Technology a key player in UCCS student retention

Student recruiters attended the Oct. 9 Faculty Assembly meeting to show how software used in the recruiting process can affect retention.

The presentation by Chris Beiswanger, director, Student Recruitment and Admissions Counseling, and Eric Nissen, assistant director, Student Recruitment and Admissions Counseling, dealt with the Hobson’s customer relationship management software and recruitment office practices.

The pair remarked that recruiting the most qualified students in the first place has major impact on retention. They said they hoped to help faculty members understand the tools and processes the recruiters use to improve faculty efforts to retain students and to coordinate retention activities overall.

“Our goal is to show the faculty the various ways we connect with prospective students by using technology and work together to find ways to better recruit these interested students,” Beiswanger said.

Although the technology is nominally about customer relationships, students do not directly equate to being customers even though many of the principles are the same, Beiswanger said. Recruitment personnel have tweaked the process to fit prospective students and some conversion to the Oracle system used at UCCS was required, he said. He deferred to Nissen as the “software expert,” who continued the presentation.

Nissen pointed out the major benefits of the software, saying the program compliments other recruiting and marketing activity. It integrates communication: mailings and electronic contact, personal web pages and various web links.

Nissen said the program organizes and manages the data involving thousands of students and potential students. A student’s interests and activities as well as grades and test scores are listed, catalogued and stored by the system along with enough individual information to make contact with a potential student a personal experience for him or her. He talked about how Boomer, the UCCS mascot, delivers e-mail birthday greetings to potential students. E-mail is used widely, he said, to remind prospective students of opportunities to visit campus, to have questions answered, and to learn about the campus and its individual colleges. It is also used for more critical purposes such as deadlines for registration and submission of paperwork.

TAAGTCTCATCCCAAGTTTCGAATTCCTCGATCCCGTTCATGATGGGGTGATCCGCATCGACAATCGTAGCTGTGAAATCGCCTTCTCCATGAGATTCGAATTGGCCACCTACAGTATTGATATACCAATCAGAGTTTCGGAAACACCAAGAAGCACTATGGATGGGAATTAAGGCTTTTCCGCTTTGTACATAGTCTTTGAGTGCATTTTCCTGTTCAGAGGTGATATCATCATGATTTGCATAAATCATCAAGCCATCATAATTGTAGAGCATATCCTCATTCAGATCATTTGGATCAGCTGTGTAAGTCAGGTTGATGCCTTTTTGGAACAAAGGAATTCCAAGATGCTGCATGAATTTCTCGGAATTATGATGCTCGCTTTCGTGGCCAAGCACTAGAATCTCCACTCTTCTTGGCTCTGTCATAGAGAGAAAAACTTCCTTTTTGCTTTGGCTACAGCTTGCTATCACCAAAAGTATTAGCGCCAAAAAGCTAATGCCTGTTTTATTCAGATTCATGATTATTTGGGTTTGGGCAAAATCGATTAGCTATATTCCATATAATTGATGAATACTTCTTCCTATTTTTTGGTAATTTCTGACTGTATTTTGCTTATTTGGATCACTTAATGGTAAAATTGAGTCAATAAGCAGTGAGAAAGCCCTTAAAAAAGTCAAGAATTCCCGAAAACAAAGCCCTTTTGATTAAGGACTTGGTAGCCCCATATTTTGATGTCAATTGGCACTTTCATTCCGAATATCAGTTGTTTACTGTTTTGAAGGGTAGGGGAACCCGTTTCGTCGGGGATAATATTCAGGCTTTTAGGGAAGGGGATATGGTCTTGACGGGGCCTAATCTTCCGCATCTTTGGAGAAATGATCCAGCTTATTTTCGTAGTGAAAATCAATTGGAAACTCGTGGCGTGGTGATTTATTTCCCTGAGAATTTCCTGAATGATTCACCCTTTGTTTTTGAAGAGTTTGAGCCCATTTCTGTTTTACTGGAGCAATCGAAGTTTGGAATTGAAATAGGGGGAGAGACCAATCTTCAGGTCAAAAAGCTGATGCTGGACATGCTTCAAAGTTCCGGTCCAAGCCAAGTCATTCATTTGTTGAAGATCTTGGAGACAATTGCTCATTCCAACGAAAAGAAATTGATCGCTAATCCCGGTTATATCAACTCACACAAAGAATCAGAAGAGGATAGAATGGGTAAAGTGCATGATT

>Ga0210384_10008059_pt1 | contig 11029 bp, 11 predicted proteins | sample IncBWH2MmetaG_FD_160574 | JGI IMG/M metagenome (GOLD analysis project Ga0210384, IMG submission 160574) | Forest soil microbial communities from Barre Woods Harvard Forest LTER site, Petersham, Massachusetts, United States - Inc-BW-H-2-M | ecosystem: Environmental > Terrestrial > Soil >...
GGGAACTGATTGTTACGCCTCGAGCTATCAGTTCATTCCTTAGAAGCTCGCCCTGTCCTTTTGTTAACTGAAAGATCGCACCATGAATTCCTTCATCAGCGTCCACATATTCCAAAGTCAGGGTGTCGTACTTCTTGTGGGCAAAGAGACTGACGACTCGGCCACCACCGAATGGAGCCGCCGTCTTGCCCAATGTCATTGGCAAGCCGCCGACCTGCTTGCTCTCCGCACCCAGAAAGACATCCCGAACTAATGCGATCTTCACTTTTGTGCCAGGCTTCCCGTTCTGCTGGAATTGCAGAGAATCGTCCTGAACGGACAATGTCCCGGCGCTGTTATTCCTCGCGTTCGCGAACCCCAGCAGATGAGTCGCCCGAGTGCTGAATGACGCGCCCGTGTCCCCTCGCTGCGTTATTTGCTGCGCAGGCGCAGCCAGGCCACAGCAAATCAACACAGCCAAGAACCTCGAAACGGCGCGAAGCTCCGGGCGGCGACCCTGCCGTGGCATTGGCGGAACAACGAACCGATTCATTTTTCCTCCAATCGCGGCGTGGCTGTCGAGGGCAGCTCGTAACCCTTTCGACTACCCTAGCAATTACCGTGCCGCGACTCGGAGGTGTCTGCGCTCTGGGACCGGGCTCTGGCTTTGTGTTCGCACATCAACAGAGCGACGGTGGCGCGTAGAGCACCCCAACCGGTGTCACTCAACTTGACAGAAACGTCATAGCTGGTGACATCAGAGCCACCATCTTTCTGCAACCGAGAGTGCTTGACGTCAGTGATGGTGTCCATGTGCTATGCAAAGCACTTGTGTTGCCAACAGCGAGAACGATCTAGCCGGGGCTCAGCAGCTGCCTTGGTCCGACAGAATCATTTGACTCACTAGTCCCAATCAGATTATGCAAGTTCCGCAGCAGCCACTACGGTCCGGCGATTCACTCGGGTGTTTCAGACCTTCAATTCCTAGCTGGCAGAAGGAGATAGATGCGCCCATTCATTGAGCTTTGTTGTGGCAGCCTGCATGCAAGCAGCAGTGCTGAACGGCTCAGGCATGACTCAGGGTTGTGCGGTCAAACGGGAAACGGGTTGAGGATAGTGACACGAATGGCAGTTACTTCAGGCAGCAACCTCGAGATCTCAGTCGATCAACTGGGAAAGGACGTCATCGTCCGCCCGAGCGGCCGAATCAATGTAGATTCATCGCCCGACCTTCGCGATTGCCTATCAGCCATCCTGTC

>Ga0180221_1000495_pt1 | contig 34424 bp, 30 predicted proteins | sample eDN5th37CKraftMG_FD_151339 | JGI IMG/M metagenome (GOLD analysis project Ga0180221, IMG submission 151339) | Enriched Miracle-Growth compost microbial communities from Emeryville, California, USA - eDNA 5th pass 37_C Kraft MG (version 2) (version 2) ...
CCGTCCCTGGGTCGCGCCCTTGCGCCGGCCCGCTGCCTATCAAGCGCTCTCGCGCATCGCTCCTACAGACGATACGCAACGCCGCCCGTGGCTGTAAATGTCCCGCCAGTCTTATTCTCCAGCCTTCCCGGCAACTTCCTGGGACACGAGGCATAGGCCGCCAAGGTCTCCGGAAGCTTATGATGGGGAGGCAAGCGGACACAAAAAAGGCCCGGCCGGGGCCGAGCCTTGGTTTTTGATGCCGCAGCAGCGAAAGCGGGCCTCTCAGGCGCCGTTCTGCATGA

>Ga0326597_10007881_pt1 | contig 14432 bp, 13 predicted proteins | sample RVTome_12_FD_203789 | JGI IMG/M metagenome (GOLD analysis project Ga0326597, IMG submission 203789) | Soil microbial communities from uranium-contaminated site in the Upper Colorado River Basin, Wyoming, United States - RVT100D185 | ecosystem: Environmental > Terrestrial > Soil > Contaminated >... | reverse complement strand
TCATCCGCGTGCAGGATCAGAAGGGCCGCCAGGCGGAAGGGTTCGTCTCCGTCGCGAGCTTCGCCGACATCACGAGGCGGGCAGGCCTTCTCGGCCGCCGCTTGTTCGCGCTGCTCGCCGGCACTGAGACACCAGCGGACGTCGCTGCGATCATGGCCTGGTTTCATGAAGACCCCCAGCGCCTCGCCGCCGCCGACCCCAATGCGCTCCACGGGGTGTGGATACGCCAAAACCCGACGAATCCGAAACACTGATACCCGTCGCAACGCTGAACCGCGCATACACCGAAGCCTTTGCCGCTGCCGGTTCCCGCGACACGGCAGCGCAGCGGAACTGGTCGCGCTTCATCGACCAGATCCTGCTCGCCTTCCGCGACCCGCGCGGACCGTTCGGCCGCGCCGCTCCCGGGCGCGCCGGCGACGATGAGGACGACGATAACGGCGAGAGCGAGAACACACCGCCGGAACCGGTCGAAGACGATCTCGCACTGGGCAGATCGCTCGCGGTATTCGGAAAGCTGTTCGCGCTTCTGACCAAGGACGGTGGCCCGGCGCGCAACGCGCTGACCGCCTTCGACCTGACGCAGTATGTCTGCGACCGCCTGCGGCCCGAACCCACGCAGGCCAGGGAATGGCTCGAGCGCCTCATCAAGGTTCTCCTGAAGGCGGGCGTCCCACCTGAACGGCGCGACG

But another aspect of the program, Nissen said, is to compile figures and percentages reflecting past efforts. Data on the class of 2008 includes numbers of e-mails sent and received, the number of interactions made with the students, and number of phone contacts. The 2008 information and statistics helped guide strategy and policies for recruiting the class of 2009. He added that the continuing accumulation of such data helps refine ongoing recruitment practices.

The pair praised the advantages of the technology but said also that being out in public promoting UCCS and representing the university in a positive light is a regular recruitment practice as well.

“Faculty can be a key component in the recruitment process and we greatly appreciate the interest and involvement with our efforts,” Beiswanger said.

Assembly President Andrew Czaplewski said in his president’s report, “I believe that we can all take ideas back to each of our colleges for how we can better support student recruitment. ”

He said a modern customer relationship program provides many possibilities for individual colleges and faculty to be more involved in student recruitment. He noted a lesson to be learned in how the College of Engineering has used the program to help with their recruitment efforts.

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